The public statutes of the United States have now been accumulating for more than sixty years, and, interspersed with private acts, are scattered through numerous volumes, and, from the cost of the whole, have become almost inaccessible to the great mass of the community. They also exhibit much of the incongruity and imperfection of hasty legislation. As it seems to be generally conceded that there is no “common law” of the United States to supply the defects of their legislation, it is most important that that legislation should be as perfect as possible, defining every power intended to be conferred, every crime intended to be made punishable, and prescribing the punishment to be inflicted. In addition to some particular cases spoken of more at length, the whole criminal code is now lamentably defective. Some offenses are imperfectly described and others are entirely omitted, so that flagrant crimes may be committed with impunity. The scale of punishment is not in all cases graduated according to the degree and nature of the offense, and is often rendered more unequal by the different modes of imprisonment or penitentiary confinement in the different States.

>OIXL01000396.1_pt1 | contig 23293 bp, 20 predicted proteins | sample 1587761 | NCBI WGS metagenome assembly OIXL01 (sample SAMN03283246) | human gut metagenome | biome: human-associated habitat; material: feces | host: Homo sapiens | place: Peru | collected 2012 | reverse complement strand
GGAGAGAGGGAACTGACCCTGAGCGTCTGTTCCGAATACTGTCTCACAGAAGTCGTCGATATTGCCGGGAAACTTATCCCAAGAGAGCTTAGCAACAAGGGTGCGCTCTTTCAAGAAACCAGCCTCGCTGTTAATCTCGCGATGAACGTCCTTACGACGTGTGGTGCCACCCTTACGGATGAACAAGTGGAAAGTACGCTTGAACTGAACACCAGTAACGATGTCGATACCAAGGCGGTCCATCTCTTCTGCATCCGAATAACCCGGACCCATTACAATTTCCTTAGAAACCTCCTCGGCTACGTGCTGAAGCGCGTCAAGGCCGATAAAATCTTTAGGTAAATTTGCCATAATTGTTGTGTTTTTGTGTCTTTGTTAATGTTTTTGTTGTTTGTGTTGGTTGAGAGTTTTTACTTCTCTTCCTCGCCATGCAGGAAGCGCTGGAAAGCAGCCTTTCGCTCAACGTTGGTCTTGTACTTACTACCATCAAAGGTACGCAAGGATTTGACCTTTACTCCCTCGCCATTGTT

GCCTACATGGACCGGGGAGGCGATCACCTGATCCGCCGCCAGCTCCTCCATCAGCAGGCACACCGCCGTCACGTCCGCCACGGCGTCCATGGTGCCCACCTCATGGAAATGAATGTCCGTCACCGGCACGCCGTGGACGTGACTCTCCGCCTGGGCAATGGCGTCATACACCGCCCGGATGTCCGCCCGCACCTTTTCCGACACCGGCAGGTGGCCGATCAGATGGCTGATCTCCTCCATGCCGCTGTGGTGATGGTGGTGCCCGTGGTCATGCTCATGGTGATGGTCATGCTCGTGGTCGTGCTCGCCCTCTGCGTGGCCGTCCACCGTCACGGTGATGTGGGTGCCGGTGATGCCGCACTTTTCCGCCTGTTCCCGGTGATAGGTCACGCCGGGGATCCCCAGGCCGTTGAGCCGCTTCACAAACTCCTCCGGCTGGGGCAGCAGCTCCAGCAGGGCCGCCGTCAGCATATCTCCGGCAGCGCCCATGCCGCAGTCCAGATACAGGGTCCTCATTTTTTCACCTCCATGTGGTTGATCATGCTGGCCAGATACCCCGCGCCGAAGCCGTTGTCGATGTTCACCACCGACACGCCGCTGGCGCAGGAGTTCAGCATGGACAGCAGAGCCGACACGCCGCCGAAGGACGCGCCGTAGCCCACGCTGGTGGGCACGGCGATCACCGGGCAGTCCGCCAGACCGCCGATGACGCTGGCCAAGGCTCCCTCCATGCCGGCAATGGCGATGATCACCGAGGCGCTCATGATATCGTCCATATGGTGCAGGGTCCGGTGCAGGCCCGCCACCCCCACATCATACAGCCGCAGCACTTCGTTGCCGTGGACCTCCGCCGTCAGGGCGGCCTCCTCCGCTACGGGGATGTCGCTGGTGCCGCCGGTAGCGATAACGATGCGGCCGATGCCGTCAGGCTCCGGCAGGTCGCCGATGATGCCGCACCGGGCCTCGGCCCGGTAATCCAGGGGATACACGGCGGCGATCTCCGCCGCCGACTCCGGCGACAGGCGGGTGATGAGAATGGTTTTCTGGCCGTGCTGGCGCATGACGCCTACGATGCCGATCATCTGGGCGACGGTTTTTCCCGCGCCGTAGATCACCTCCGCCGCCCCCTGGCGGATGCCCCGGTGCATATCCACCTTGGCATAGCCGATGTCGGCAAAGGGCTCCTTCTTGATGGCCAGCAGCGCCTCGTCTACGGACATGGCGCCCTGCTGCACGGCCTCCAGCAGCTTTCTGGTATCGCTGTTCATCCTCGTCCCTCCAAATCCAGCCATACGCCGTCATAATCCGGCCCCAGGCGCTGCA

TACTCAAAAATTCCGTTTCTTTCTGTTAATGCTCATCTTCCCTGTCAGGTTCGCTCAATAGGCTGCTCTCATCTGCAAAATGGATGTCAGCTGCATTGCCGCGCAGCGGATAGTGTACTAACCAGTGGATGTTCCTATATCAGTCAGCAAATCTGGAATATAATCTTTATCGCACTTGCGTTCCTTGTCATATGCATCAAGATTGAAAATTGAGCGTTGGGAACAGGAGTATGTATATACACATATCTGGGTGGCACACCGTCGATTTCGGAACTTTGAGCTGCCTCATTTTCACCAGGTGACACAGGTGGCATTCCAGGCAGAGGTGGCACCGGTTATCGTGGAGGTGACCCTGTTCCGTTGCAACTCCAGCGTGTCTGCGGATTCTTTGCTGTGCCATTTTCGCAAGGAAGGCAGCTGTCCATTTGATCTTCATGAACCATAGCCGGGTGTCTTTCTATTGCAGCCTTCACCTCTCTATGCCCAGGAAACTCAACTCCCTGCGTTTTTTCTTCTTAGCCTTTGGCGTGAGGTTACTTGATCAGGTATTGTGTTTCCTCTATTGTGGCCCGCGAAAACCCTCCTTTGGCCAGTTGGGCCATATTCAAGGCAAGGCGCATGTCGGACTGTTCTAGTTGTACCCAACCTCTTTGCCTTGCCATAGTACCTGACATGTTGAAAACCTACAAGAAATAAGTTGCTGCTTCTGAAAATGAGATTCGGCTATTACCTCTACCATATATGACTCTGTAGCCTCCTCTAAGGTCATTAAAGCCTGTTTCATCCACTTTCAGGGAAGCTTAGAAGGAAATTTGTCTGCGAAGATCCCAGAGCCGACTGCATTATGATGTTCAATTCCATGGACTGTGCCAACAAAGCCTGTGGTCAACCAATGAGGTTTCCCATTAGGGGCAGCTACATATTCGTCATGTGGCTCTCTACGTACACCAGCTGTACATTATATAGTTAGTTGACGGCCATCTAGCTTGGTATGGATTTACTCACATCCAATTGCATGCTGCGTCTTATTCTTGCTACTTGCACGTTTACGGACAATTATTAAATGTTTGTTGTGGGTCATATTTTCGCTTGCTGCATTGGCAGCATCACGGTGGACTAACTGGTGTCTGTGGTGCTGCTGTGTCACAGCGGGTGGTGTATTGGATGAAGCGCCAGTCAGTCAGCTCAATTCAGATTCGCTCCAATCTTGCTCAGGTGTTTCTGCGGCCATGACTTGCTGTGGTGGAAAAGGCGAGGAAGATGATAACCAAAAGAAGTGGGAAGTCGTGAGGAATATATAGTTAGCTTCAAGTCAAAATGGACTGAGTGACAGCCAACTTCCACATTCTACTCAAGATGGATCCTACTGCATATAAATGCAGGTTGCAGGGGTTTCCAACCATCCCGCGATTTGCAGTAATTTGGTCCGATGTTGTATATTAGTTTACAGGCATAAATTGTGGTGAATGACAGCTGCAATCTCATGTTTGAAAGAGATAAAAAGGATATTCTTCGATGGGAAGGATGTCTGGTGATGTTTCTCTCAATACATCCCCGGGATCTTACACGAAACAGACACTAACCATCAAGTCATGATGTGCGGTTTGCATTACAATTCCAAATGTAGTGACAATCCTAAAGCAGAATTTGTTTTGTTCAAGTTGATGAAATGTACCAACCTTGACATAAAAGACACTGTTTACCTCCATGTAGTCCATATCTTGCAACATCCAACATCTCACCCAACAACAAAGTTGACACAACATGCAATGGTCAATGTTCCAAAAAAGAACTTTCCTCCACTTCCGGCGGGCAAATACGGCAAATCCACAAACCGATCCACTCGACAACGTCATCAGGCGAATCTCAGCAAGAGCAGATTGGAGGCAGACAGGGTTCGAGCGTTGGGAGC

Many laws of a permanent character have been introduced into appropriation bills, and it is often difficult to determine whether the particular clause expires with the temporary act of which it is a part or continues in force. It has also frequently happened that enactments and provisions of law have been introduced into bills with the title or general subject of which they have little or no connection or relation. In this mode of legislation so many enactments have been heaped upon each other, and often with but little consideration, that in many instances it is difficult to search out and determine what is the law.
The Government of the United States is emphatically a government of written laws. The statutes should therefore, as far as practicable, not only be made accessible to all, but be expressed in language so plain and simple as to be understood by all and arranged in such method as to give perspicuity to every subject. Many of the States have revised their public acts with great and manifest benefit, and I recommend that provision be made by law for the appointment of a commission to revise the public statutes of the United States, arranging them in order, supplying deficiencies, correcting incongruities, simplifying their language, and reporting them to Congress for its action.